• Albert Heijn’s Appie app, for example, can be opened through voice command. It enables users to write shopping lists and add ingredients for specific recipes to their shopping cart.



Alibaba’s Partners with Starbucks to Deliver Coffee

(July 30)

  • Alibaba’s meal delivery app has partnered with Starbucks to provide on-demand coffee delivery in China.
  • The partnership comes in the context of Starbucks’ falling revenues in China; the company reported a 2% decline in comparable-store sales in China in its most recent fiscal quarter. The venture is also expected to strengthen’s foothold as an on-demand service provider.


Tanduay Partners with Shopee to Open a New Online Fashion Store

(July 27) RetailNews.Asia

  • Philippines rum-distiller-turned-fashion-brand Tanduay has launched an online fashion store in partnership with Shopee, a Singaporean e-commerce platform.
  • Tanduay CEO Paul Lim said, “We are excited about the opportunities that our partnership will open for our business. As of now, the move is consistent with our core strategies to reach a growing global market of online shoppers.”


Lacoste Launches New Le Club Store in Bangkok

(July 27)

  • French clothing brand Lacoste has opened a new, 1,615-square-foot travel retail concept store called Le Club in Bangkok’s King Power Srivaree duty-free complex, a shopping center close to Suvarnabhumi Airport.
  • The store is the second of its kind in the Asia-Pacific region; Lacoste opened a similar outlet in Tokyo earlier in July.


Amazon Leads $11 Million Series B Funding Round in Shuttl

(July 23)

  • Indian urban mobility startup Shuttl raised $11 million in its latest funding round, which was led by Amazon. Shuttl currently provides bus shuttle service in the Delhi metropolitan region and is running pilots in Pune and Kolkata.
  • Shuttl CEO Amit Singh said that the investment will be used to improve the customer experience, design more routes and dignify commuting for millions of people.



Falabella Claims 100% Stake in Brazilian Firm Construdecor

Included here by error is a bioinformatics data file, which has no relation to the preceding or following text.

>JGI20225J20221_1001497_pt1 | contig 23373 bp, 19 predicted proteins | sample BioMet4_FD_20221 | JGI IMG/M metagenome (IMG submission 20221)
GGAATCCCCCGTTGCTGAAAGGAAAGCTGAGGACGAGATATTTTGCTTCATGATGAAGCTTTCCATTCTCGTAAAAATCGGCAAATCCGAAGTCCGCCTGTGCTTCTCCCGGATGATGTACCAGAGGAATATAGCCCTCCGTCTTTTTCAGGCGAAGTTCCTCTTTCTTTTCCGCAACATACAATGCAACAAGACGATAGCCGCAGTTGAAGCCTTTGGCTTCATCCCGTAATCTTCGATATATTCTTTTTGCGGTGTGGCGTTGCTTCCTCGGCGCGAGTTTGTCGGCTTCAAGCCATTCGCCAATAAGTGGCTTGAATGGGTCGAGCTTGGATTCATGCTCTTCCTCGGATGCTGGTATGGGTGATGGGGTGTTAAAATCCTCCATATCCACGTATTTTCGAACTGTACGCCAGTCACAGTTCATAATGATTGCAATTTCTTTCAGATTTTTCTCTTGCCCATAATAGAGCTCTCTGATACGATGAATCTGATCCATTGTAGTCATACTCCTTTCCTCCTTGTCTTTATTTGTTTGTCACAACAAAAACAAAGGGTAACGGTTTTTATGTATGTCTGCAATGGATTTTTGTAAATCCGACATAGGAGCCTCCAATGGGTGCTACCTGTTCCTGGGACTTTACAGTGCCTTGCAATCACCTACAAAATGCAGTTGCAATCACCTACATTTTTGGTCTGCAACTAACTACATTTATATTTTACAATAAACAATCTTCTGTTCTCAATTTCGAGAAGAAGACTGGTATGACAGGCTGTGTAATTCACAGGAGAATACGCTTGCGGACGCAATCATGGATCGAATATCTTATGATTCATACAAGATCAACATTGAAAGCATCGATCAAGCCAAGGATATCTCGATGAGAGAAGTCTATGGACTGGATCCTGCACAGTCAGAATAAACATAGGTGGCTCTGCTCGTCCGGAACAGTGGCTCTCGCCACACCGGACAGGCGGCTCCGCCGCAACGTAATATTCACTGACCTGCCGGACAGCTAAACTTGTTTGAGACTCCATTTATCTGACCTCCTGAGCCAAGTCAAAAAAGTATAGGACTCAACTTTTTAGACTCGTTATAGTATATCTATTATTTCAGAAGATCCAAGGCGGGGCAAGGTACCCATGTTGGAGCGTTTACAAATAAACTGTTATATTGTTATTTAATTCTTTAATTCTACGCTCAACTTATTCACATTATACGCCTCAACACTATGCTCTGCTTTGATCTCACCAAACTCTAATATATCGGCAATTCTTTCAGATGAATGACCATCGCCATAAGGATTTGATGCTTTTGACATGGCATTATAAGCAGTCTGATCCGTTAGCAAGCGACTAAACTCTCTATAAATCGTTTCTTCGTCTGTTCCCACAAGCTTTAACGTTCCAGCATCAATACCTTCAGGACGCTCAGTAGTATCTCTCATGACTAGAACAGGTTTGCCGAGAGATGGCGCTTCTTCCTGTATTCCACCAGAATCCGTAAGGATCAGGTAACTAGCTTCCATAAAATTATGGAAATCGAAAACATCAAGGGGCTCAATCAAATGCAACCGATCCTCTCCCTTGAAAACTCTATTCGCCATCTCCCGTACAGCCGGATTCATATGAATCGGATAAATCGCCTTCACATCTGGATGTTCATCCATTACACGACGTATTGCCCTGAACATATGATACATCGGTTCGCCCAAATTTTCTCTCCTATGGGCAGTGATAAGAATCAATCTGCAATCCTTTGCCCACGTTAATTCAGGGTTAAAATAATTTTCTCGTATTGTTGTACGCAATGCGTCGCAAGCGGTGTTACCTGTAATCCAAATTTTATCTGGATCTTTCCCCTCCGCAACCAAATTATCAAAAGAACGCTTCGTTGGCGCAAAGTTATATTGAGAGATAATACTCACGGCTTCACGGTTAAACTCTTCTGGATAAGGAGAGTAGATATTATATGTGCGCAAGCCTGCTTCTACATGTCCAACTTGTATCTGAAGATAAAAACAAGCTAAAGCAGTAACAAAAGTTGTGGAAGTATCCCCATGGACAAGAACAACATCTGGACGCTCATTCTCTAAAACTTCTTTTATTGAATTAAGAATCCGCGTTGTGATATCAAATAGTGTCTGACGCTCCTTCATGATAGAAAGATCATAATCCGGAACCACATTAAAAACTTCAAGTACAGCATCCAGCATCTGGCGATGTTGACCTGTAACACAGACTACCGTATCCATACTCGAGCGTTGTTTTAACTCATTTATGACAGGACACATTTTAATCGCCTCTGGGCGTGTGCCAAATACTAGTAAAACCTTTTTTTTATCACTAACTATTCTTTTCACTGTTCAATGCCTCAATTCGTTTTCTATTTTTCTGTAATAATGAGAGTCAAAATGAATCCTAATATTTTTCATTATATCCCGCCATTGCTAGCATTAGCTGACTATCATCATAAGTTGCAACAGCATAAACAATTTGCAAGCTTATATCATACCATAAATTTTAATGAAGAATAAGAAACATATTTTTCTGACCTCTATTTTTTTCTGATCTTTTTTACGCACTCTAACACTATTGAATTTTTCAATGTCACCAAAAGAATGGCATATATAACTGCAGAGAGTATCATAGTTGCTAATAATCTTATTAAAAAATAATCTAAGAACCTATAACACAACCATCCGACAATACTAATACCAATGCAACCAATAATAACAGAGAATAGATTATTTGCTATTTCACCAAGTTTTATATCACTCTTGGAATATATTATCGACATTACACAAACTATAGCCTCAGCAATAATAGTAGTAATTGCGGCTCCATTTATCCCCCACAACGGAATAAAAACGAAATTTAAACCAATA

(July 25)

  • Chilean department store chain Falabella announced that it will buy a 35% share of Brazilian home improvement firm Construdecor, currently held by Dimitrios Markakis. Falabella already held a 65% stake in the firm.
  • The deal is expected to be finalized by the end of August. It involves a disbursement of $60 million by Falabella in exchange for full ownership of Construdecor.


Convenience Stores Set to Displace Supermarkets in Peru

(July 30)

  • The Peruvian Economy Institute (IPE) reported that Peruvian consumers are more loyal to minimarkets and convenience stores than to supermarkets.
  • Diego Macera, General Manager of IPE, remarked that new players, such as Tambo, and hard discounters, such as Makro, have taken market share away from traditional retailers.


Mercado Libre Expands Advertising Tool Offerings for Clients

(July 31)

  • Mercado Libre, an Argentinian company that operates online marketplaces, has expanded its advertising solutions portfolio to influence consumers in the early stages of a purchase. The inititiative is designed to take advantage of the increased traffic on its online portal.
  • Fernando Rubio, Mercado Libre’s Senior Director of Advertising, said, “We have the opportunity to impact potential buyers with advertising when they still do not know what to choose, are comparing prices or are simply browsing the platform. Today, 91% of Argentines believe that their purchase was influenced by previous online research.”


Nokia on the Lookout for Internet of Things (IoT) Startups in Brazil

(July 27)

  • In the sixth edition of its Open Innovation Challenge, Finnish mobile phone maker Nokia is seeking ventures focused on new products and services in the IoT vertical.
  • The finalists from the program will receive a grant of $175,000 and access to Nokia’s development facilities. According to the company, the objective of the program is to find a firm to potentially partner with on joint innovative solutions.


Key points from global macro indicators released July 25–August 1, 2018:

1) US: New home sales decreased by 5.3% month over month in June; the decline was worse than analysts expected and versus a 6.7% increase in May. The US advance goods trade deficit was $68.3 billion in June, versus $64.8 billion in May.

2) Europe: In the UK, June mortgage approvals numbered 65,600, which was slightly higher than the consensus estimate. The UK GfK Consumer Confidence Index dropped to (10.0) in July. In the eurozone, the Economic Sentiment Index stood at 112.1 in July, slightly above the 112.0 consensus estimate. The eurozone Industrial Confidence Index decreased to 5.8 in July.

3) Asia-Pacific: In China, the Nonmanufacturing Purchasing Managers’ Index (PMI) decreased to 54.0 in July from 55.0 in June, but remained above the 50.0 expansion threshold. In Japan, retail sales rose by 1.5% month over month in June, in line with the consensus estimate. In Singapore, industrial production rose by 7.4% year over year in June, exceeding the consensus estimate. In South Korea, industrial production fell by 0.4% year over year in June.

4) Latin America: In Brazil, the FGV General Market Price Index (IGP-M) increased by 0.5% month over month in July, in line with the consensus estimate. In Mexico, retail sales rose by more than analysts had expected in May, increasing by 2.5% year over year.